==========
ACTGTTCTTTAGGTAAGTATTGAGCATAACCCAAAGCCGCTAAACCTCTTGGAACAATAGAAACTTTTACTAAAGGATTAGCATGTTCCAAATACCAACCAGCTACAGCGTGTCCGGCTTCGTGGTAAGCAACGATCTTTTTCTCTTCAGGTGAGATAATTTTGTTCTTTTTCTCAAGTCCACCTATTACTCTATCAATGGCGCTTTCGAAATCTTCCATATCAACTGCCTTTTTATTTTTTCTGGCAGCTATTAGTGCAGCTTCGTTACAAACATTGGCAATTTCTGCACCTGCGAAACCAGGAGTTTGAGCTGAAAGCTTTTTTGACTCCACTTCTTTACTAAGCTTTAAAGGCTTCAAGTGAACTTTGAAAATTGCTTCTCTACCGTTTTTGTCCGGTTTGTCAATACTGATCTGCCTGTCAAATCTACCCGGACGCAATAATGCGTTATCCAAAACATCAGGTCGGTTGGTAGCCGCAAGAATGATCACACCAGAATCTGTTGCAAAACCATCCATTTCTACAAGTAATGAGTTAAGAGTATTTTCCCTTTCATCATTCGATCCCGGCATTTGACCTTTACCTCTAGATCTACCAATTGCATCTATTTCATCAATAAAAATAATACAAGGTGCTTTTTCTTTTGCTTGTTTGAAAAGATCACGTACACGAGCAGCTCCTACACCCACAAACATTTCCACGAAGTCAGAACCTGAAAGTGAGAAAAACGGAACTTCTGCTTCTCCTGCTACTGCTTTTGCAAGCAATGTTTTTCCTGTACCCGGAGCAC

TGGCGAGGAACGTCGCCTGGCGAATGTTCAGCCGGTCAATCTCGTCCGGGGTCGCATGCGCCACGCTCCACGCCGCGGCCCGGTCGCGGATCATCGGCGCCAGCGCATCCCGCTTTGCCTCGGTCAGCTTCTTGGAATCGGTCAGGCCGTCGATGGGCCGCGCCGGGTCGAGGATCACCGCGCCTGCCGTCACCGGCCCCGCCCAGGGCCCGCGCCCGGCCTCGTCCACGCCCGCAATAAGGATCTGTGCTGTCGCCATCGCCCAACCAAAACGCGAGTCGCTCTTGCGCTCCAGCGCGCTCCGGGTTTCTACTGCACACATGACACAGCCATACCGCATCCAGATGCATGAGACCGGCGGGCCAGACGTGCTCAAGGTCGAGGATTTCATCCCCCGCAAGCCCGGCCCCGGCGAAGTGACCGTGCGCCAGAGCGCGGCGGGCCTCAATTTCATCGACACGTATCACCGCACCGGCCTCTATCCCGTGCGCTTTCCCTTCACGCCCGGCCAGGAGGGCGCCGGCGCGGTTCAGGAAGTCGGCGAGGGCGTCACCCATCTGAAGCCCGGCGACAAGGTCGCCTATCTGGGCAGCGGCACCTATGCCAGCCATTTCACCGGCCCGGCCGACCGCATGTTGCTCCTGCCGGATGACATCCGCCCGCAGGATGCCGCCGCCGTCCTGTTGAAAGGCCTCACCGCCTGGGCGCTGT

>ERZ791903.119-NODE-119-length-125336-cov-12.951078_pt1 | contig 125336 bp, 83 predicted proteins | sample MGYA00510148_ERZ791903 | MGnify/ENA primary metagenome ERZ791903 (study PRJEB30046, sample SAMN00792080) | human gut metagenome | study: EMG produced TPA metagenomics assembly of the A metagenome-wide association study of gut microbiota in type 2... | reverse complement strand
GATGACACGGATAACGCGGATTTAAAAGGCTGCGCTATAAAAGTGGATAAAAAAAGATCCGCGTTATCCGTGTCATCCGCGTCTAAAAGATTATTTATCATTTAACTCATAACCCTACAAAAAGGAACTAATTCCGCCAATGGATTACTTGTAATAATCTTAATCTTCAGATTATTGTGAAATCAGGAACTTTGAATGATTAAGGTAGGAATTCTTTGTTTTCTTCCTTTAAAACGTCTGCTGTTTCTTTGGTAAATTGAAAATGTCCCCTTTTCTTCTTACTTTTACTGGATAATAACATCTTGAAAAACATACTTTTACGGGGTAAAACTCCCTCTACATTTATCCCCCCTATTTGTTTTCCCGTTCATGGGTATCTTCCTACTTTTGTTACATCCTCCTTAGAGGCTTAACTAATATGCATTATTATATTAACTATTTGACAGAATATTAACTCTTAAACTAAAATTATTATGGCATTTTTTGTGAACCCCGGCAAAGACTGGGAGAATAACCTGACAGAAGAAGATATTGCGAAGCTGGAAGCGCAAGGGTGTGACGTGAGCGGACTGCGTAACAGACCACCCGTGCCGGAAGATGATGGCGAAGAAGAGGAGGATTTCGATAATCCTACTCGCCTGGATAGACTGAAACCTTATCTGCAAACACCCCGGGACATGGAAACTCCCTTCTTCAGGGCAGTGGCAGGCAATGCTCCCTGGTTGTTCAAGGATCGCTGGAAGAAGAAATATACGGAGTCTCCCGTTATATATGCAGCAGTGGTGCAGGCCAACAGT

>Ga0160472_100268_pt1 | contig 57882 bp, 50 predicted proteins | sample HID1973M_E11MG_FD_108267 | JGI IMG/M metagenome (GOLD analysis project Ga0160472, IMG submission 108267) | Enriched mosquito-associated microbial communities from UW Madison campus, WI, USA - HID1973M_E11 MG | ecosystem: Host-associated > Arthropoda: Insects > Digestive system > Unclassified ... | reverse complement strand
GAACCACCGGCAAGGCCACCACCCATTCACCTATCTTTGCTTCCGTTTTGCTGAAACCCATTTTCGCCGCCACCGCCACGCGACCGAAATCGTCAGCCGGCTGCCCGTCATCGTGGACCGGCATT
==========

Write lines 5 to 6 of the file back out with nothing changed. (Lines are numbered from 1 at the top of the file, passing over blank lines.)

>Ga0160472_100268_pt1 | contig 57882 bp, 50 predicted proteins | sample HID1973M_E11MG_FD_108267 | JGI IMG/M metagenome (GOLD analysis project Ga0160472, IMG submission 108267) | Enriched mosquito-associated microbial communities from UW Madison campus, WI, USA - HID1973M_E11 MG | ecosystem: Host-associated > Arthropoda: Insects > Digestive system > Unclassified ... | reverse complement strand
GAACCACCGGCAAGGCCACCACCCATTCACCTATCTTTGCTTCCGTTTTGCTGAAACCCATTTTCGCCGCCACCGCCACGCGACCGAAATCGTCAGCCGGCTGCCCGTCATCGTGGACCGGCATT